There’s a building boom across Canada’s daily newspaper industry, with publications erecting paywalls in an attempt to monetize online audiences.
According to Newspapers Canada’s 2013 Daily Newspaper Circulation Report, 13 publications erected a digital paywall in 2013, bringing the total number of papers charging for digital access to 33 (which is still less than a third of the country’s 112 daily papers).
Weekly digital-only circulation for Canada’s 112 daily newspapers was 5.8 million last year.
Paid and free circulation — including digital — stood at 5.6 million on a typical publishing day and 33.8 million copies over the course of a week, according to the report. Both categories declined from 2012, when the daily average stood at 6.01 million and weekly circulation was 35.9 million.
The country’s 93 paid dailies accounted for 4.2 million copies on an average publishing day and 26.6 million over the week, while the 19 free dailies accounted for 1.4 million copies on an average day and 7.2 million copies over the course of a week.
The report suggests growing adoption of paid digital access as publishers seek to replace dwindling print advertising revenue.
After first beginning to charge for online content in 2011, Toronto-based Postmedia extended its paid digital subscription model to all 10 of its daily newspapers in May. Print subscribers receive digital access to the website and tablet and smartphone apps as part of the All Access subscription, while non-subscribers can choose from packages including All Access, Digital Access or ePaper.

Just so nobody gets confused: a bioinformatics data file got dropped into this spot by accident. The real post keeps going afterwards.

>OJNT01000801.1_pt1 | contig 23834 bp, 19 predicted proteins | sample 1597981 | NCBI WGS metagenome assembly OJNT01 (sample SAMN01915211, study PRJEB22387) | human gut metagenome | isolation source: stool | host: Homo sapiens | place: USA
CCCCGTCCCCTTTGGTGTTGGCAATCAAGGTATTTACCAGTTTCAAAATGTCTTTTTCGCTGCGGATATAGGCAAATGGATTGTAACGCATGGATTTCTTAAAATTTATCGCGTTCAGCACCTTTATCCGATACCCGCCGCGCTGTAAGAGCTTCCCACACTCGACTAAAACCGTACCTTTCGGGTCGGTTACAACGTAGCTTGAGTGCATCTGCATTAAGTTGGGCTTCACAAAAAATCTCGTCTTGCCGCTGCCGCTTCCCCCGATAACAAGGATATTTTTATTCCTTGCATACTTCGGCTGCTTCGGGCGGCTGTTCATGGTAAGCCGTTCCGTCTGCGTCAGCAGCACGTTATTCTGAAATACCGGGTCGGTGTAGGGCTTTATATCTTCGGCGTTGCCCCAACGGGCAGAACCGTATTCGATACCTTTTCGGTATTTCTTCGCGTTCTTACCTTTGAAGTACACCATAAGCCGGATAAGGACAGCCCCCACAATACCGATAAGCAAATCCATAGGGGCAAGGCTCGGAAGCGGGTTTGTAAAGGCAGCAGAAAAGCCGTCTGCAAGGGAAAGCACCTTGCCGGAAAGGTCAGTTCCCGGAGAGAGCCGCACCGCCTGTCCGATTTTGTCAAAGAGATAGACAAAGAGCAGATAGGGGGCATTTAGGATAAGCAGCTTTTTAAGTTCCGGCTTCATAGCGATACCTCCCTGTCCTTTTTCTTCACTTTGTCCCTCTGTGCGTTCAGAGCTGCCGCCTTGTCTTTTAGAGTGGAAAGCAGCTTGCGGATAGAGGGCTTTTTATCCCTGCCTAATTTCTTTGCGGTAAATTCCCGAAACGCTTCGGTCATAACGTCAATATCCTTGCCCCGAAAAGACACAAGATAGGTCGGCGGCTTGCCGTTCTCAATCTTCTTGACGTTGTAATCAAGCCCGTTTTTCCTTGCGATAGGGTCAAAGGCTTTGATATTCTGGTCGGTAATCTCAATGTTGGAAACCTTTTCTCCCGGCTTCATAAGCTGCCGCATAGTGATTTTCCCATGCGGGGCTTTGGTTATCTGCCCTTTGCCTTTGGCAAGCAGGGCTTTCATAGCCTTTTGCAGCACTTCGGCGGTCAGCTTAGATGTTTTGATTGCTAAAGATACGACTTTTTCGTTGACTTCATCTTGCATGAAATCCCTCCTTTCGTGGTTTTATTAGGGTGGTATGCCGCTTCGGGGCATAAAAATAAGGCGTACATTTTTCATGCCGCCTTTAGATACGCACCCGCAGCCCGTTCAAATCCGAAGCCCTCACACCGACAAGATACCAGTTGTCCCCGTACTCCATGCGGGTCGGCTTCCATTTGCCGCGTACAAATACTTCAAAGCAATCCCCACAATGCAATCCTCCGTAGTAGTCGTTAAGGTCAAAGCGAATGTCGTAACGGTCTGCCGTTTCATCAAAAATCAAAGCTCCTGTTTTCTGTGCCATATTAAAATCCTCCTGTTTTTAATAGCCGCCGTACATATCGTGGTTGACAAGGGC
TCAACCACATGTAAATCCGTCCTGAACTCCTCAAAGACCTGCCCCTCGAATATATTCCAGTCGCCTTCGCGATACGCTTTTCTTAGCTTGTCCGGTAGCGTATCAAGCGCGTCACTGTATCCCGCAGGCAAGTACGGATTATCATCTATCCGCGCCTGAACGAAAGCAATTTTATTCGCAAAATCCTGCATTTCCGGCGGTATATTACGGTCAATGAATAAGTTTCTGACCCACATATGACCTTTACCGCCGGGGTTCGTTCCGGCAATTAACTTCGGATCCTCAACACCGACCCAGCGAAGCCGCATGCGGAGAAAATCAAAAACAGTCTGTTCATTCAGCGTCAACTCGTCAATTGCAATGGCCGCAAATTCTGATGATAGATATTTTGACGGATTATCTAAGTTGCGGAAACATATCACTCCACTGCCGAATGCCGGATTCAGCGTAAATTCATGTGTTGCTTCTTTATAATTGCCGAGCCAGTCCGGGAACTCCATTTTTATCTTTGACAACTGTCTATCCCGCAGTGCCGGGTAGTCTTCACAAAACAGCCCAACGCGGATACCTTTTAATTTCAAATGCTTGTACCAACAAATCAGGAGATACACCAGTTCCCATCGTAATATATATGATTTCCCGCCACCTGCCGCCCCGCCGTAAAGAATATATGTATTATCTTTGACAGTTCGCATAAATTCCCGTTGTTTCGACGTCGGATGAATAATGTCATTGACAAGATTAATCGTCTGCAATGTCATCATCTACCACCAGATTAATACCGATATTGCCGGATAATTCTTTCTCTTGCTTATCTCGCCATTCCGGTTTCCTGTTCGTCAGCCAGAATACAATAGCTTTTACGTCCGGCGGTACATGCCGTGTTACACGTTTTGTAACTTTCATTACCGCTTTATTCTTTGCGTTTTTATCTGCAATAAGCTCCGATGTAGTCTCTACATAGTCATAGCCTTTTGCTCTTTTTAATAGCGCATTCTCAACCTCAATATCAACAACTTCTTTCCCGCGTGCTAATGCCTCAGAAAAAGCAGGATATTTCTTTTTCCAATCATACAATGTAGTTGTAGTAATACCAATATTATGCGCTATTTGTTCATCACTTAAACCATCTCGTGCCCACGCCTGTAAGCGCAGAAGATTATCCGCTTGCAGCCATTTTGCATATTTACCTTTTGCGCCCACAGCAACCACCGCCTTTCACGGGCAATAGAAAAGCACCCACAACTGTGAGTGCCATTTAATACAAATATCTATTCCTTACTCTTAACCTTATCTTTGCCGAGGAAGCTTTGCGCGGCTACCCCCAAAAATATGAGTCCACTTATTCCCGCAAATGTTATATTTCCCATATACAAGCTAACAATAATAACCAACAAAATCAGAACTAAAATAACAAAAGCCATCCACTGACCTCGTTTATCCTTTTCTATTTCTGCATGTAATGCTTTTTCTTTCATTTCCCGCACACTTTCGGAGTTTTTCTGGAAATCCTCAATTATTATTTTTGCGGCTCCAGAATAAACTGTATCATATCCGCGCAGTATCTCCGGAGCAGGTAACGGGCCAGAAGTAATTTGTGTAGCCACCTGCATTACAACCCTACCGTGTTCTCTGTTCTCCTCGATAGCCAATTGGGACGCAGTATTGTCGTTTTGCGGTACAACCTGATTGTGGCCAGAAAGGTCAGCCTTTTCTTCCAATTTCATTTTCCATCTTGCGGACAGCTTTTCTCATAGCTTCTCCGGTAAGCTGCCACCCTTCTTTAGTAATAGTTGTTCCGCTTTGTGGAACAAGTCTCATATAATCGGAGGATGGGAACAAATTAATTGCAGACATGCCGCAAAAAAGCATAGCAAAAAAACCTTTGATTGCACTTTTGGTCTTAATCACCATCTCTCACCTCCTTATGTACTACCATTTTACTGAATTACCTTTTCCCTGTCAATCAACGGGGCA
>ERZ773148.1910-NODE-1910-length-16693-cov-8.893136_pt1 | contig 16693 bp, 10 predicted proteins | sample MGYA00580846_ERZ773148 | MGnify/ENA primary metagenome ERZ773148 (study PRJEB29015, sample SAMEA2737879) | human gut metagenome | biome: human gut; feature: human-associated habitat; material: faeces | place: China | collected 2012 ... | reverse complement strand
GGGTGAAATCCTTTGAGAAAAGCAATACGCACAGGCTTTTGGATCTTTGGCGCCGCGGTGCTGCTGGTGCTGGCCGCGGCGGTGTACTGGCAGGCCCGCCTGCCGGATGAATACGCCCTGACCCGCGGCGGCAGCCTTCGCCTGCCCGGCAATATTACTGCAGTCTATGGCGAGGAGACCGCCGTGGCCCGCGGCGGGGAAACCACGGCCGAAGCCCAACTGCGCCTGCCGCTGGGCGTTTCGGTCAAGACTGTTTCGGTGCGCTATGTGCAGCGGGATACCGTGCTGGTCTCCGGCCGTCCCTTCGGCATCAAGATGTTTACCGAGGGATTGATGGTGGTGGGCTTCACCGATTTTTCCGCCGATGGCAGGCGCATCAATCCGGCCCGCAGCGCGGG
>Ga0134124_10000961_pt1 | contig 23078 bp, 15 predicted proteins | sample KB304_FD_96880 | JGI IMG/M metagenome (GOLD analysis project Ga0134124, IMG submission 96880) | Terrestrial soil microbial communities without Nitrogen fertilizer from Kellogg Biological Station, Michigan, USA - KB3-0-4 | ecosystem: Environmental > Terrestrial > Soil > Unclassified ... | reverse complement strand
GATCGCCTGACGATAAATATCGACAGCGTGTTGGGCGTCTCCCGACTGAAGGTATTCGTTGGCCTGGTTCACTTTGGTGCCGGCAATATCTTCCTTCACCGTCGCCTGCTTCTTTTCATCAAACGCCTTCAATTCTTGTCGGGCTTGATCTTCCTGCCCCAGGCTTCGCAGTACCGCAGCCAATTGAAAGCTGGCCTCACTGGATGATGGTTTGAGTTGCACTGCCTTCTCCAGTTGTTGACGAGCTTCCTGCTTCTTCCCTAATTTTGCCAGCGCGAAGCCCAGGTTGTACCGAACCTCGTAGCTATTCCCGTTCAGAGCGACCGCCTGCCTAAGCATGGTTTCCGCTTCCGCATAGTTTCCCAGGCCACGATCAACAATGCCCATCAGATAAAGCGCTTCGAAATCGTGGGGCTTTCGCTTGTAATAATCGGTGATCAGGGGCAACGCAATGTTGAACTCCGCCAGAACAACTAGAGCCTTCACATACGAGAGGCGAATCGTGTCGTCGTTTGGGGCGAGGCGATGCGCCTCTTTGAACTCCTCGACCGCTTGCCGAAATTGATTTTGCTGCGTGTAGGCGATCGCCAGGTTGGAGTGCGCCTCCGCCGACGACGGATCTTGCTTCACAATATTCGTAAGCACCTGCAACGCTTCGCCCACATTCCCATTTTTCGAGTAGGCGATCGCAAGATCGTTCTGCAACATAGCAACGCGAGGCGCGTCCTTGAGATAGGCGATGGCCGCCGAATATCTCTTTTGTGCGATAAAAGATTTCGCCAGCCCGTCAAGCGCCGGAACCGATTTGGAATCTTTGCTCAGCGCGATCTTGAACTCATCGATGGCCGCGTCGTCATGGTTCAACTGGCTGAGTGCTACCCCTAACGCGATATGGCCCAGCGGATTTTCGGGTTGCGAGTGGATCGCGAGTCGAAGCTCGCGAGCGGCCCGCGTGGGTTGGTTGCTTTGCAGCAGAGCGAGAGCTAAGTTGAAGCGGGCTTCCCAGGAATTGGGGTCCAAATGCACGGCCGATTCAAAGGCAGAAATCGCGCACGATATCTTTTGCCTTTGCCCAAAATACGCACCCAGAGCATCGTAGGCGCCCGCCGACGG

Gesca’s French-language daily La Presse, meanwhile, is wooing digital readers via its free La Presse+ product, which became an immediate hit upon launching in April 2013. La Presse’s daily digital circulation is 88,212, more than double that of the Toronto Star, while its weekly digital-only circulation of 535,782 is second only to The Globe and Mail.
The Globe has the largest daily digital footprint in the country, with a weekday circulation of 123,185 and weekly circulation of 730,142—more than a third (34.1%) of its total weekly circulation of 2.13 million.
The free Layar app operates as image recognition software, invisibly tagging images, logos and icons with codes that enable the AR components to appear on a reader’s device when scanning content. Glacier is making “extensive” use of AR in both editorial and advertising content, according to the report.
In September, the Toronto Star partnered with Nissan Canada to produce a special edition that was enhanced by AR. Also using the Layar app, the initiative enabled smartphone and tablet users to watch videos, hear audio stories and view animated cartoons.
The 2013 Daily Newspaper Circulation Report calculates circulation based on Alliance for Audited Media (AAM), Canadian Media Circulation Audit (CMCA), CCAB and owner-provided data. CMCA and CCAB provide data based on a 12-month reporting period ending Dec. 31, while AAM data comes from two six-month “Snapshot” reports, ending March 31 and Sept. 30, averaged to provide a full-year picture.